I thought I was alone. I was not, but it would take me — and so many other women of my generation — years to find each other, and in the process, find ourselves.

Tags: Sex/Sexuality

20 responses so far ↓

  • 1 Jeanne // Mar 25, 2008 at 5:39 pm

    Thank you for sharing. It takes so many years and tears to try to figure why an adult man would rape a young girl. And, how finally in my 40’s I realize how the abandonment of my family by the silence deeply affected me. And, still to this day, those close to me are uncomfortable with my need to discuss and cleanse. I’m sorry for the pain you endured but appreciate your openess so very much. Thank you.

  • 2 Sandi // Mar 25, 2008 at 6:55 pm

    The human ability to survive most anything is astonishing. And to share it with others profound.

    Holding you in my heart.

  • 3 LBJ // Mar 25, 2008 at 8:50 pm

    Abused kids are brought up to think that everything bad that happens is somehow their fault, from Dad losing his temper to Mom losing her job, it’s all got to be the kid’s fault in a way, otherwise the parents can’t justify their abuse.

    But even girls who weren’t abused by their parents have some of the same issues. If they’re religious, they think they’re being punished by God. If not, they wonder if their skirt really was too short, or if they smiled too much, or gave the wrong kind of eye-contact, or maybe they shouldn’t have said yes to that date……

    Girls in our generation especially (raised in the 60’s, 70’s) were given mixed messages. We were in between the repression of the 50’s and some enlightenment that was just appearing in the wings.

    I love that you open your blog to such intimate subjects and conversation, Jane. I’ll say it again, you’re brave and through that open doors of expression and sisterhood.

  • 4 Von // Mar 25, 2008 at 10:57 pm

    I think this often. Is child rape really getting to be an epidemic or are we just hearing more about it because of the internet?

    Jane, so sorry that you were abused/tortured as you were. I don’t understand how people can just take from a person in that way. They have no right but they do it anyway.

  • 5 Jill // Mar 25, 2008 at 11:02 pm

    I am sure there are Readers who thought they were alone too, and know now, thanks to this post, that they are not.

  • 6 peejays // Mar 26, 2008 at 8:57 am

    It was very generous of you to share this, Jane. As Jill said, others who have unfortunately been there will feel less isolated. I hope writing about it benefited you somehow. I can’t express how sorry and angry I am that you went through these things.

  • 7 Doris Rose MacBean // Mar 26, 2008 at 10:57 am

    Wow. Once again you have peeled back a layer…and hearing your words and seeing that child, I still find it incomprehensible that human beings can manifest that kind of violence on one another. And I am too old to be that naive.
    If there is a bright spot– you are a Writer, you have always been a writer and I for one, am glad.

  • 8 freida // Mar 26, 2008 at 11:38 am

    Seems I fooled with fate a couple of times.

    I’ve been lucky.

    So, I wish I felt fortunate, but I feel guilty.

    I was so damn curious.

  • 9 Elf // Mar 26, 2008 at 4:41 pm


    Wow u said a mouthful, i was one of those great catholic girls, thinking (and sometimes still) that i was the cause of my classmate being hit with a wooden cane by our teacher(a nun),or that my parents had their arguments because of me, and i am at fault for my mother blowing her top and beating me from one end of the house to the other,until i talked with my daughter about it the other day and realized hey it’s not me! Amazing, this country(Developed), still puts children on the back burner. Yes, we’re young but still living in the 1800’s u’d think all the money we have we could keep up with the other (Developed) countries, Europe(Switzerland, France,Germany) Austrailia. I now go to a church that doesn’t allow women to vote or make decisions, (Lutheran and no violence or sex surprises)but is this is progress? In Europe if one goes to a Lutheran church you are heard, and same with the catholic church here its all the same. In God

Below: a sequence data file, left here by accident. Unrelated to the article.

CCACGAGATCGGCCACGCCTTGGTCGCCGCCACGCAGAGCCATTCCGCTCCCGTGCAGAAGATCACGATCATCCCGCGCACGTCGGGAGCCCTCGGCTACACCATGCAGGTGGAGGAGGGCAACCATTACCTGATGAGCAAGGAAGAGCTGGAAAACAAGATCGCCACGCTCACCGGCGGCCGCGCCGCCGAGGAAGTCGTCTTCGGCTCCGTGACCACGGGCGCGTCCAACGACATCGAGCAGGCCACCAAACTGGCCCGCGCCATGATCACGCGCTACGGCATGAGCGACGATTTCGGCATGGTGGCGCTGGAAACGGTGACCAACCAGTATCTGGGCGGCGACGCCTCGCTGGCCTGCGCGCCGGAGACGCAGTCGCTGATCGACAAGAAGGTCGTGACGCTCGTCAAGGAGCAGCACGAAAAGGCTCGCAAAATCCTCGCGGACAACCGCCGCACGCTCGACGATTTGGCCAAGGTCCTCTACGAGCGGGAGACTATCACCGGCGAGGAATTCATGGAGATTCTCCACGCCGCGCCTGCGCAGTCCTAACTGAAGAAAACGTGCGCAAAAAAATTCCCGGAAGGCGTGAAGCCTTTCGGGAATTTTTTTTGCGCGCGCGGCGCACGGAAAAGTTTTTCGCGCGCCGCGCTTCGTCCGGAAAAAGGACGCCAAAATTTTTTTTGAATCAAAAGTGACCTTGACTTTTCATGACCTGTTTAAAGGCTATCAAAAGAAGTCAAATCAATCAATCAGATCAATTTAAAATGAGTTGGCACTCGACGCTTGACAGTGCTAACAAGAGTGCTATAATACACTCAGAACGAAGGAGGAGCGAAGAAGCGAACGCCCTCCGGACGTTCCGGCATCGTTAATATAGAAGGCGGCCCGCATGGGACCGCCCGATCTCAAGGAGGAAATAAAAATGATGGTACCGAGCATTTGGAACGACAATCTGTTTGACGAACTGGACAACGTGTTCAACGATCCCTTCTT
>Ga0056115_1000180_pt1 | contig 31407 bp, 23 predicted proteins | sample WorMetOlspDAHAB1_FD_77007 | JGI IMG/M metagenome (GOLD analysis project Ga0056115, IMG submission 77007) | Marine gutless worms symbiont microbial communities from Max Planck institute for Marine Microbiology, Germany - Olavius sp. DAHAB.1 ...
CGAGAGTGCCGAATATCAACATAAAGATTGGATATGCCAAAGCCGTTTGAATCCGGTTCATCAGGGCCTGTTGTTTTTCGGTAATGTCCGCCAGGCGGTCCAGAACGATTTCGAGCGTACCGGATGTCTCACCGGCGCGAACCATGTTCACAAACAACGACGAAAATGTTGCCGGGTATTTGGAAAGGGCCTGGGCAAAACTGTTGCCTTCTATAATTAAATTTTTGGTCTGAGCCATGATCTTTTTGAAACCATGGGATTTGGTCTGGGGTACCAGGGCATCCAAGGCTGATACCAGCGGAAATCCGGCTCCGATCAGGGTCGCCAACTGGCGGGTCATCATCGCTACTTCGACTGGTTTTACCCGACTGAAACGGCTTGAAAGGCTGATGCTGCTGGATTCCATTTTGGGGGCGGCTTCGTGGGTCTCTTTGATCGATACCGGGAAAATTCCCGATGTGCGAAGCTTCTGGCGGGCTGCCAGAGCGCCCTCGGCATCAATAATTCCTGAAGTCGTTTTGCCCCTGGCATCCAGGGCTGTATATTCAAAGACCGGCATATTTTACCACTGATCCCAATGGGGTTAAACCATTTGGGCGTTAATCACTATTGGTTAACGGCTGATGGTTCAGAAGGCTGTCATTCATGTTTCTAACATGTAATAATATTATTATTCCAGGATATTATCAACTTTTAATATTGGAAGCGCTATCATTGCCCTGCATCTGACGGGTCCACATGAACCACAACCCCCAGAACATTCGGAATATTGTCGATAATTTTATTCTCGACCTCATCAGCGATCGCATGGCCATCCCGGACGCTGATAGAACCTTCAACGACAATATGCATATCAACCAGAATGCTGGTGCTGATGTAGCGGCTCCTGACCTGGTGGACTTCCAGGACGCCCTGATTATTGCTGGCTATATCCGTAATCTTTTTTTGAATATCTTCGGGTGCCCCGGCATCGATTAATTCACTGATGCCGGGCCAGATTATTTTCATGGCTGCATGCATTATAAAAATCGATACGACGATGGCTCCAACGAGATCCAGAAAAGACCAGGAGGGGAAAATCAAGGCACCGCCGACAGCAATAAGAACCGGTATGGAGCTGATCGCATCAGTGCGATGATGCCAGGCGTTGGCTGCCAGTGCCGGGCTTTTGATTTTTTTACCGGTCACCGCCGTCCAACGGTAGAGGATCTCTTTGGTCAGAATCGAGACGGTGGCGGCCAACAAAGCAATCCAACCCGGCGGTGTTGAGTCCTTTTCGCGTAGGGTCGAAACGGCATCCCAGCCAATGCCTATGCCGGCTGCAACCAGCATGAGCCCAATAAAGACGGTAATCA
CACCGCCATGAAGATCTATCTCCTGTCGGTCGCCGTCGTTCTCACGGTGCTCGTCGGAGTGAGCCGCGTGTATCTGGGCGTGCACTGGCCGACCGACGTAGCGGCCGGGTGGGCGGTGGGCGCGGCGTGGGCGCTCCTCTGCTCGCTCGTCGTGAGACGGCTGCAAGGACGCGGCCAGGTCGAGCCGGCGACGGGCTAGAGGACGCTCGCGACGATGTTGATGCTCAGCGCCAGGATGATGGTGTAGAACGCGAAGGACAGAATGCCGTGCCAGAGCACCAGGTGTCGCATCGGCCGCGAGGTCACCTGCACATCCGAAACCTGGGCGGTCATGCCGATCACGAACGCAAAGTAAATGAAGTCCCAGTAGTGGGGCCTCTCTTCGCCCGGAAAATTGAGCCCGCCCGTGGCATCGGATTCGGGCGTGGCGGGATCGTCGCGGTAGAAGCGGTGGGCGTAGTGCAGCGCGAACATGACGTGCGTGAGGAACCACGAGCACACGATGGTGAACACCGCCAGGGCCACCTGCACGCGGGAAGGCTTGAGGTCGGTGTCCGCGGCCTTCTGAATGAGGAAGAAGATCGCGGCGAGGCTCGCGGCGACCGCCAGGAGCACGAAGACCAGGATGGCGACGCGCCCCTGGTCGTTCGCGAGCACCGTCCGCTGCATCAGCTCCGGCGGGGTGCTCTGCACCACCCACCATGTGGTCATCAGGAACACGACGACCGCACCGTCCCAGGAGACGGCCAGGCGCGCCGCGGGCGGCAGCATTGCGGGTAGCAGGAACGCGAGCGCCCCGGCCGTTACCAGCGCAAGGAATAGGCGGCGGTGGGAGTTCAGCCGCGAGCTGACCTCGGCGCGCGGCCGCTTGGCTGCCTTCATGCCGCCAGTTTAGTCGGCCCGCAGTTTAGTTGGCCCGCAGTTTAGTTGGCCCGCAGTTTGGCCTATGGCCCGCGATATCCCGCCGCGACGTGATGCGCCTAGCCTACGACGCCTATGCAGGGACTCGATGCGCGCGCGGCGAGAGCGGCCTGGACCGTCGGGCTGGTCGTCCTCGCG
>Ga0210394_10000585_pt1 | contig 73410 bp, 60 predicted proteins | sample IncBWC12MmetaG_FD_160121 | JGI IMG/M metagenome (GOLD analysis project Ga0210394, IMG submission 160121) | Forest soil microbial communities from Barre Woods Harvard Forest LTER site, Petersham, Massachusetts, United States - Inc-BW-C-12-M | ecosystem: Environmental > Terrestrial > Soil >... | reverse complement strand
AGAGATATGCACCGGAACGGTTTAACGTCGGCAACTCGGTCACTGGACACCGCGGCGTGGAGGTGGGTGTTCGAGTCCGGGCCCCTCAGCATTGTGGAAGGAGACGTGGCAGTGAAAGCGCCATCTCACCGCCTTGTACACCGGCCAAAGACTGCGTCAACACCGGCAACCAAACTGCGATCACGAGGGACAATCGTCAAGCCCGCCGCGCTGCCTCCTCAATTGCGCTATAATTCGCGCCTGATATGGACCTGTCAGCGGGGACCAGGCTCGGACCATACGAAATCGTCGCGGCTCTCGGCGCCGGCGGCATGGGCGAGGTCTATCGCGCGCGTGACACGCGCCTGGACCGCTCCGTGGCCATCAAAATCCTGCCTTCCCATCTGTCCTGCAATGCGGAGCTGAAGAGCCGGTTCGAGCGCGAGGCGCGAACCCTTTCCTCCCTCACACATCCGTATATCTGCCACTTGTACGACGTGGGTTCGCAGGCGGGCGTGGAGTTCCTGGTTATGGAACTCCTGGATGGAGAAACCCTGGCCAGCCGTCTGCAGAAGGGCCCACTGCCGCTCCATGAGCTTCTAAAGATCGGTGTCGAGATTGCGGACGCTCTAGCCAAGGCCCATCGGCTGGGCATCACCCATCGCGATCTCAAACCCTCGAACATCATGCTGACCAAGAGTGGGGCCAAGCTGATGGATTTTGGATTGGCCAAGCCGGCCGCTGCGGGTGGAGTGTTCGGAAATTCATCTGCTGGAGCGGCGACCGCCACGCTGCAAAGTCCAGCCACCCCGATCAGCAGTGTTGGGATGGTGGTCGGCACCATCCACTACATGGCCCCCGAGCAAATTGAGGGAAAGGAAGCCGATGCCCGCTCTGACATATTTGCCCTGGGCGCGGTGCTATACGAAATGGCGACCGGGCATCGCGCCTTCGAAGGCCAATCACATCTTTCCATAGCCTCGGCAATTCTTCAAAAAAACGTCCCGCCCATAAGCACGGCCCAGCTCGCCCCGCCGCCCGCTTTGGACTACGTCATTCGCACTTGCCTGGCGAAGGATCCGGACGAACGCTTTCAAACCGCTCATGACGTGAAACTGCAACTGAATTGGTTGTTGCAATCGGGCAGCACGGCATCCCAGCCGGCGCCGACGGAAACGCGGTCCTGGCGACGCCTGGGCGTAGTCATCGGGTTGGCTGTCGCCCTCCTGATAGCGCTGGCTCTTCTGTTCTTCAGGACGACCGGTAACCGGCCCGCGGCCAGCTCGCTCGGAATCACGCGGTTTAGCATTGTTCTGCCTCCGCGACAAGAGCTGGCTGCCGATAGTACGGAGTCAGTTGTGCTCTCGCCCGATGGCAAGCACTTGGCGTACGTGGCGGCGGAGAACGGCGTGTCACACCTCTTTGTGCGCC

We Trust, still waiting

  • 10 rachel whetzel // Mar 26, 2008 at 4:42 pm

    Very Raw… I can’t imagine a childhood with such burdens. I’m so sorry that you don’t have to.

  • 11 Elf // Mar 26, 2008 at 5:03 pm


    Thanks, and Jane Happy EARLY Birthday, i think E. :) kids reminded me of this..

  • 12 Patty G. // Mar 26, 2008 at 5:11 pm


    Not only are you peeling back pieces of your life, you are also peeling back pieces of mine and so many others as well.

    As I read the story, I was seeing me and my past in so much of what you were written. It was words I so wanted to write and put out for the world to see.

    I did copy the story and placed it on my My Space page with you “clearly” as the author. I have a few friends on my MySpace that have also faced molestation, rape etc., in their lifetime and your story will certainly help them along the way.

    I am hoping one particular MY Space friend reads it as she is still so young (mid 20’s) and suffering so much because of her past. She is well known and sometimes I feel she is not heard.

    Thank you and so looking forward to more ….


  • 13 Donna L. Faber // Mar 26, 2008 at 5:31 pm

    Wow … you blow me away. Your honesty is brutal … and moving.

    Sharing this was very courageous …

    Thank you, Jane.


  • 14 jimi // Mar 26, 2008 at 6:23 pm


  • 15 dee // Mar 27, 2008 at 5:11 am

    Dearest Jane;
    I am so sorry this happened to you. I am sorry that it happens at all. You my friend are a brave woman.

    You are here and you are loved and you are appreciated. Thank you for your trust and honesty. Wrapping a little hug around your pain.

  • 16 Patty G. // Mar 27, 2008 at 10:43 am

    Hi Jane,

    I see you have my name “Patty G.” under “Blog Friends” but my link is not working. Would you kindly add it again. If you can’t see my website address, kindly send me an email and I will give it to you.

    Thanks so much.
    Patty G.

    Done, Patty. :-) - Jane

  • 17 Patty G. // Mar 27, 2008 at 4:58 pm

    Thanks Jane! :)

  • 18 Paige // Mar 27, 2008 at 5:20 pm

    I hate whenever a childhood is stolen. My heart aches for you.

  • 19 VIVIAN // Mar 27, 2008 at 6:00 pm

    Jane, as you know I have walked down that same road, from husbands of the one i baby sat for, to a hero brother , home from the war, and yet, to this day I have never told anyone I know. I also read harlequin romances, trying to find out how to find that one who could not live with out me. I was also 10 when it first happened, and I am still ashamed , that I must have said somerthing or done something to make these things happen to me. But in my heart i know it was not me, and i can now live with that. Love you my friend, forever

  • 20 Jane Devin // Mar 28, 2008 at 10:50 pm

    Thank you all for your comments and support. They are much appreciated, and always inspiring.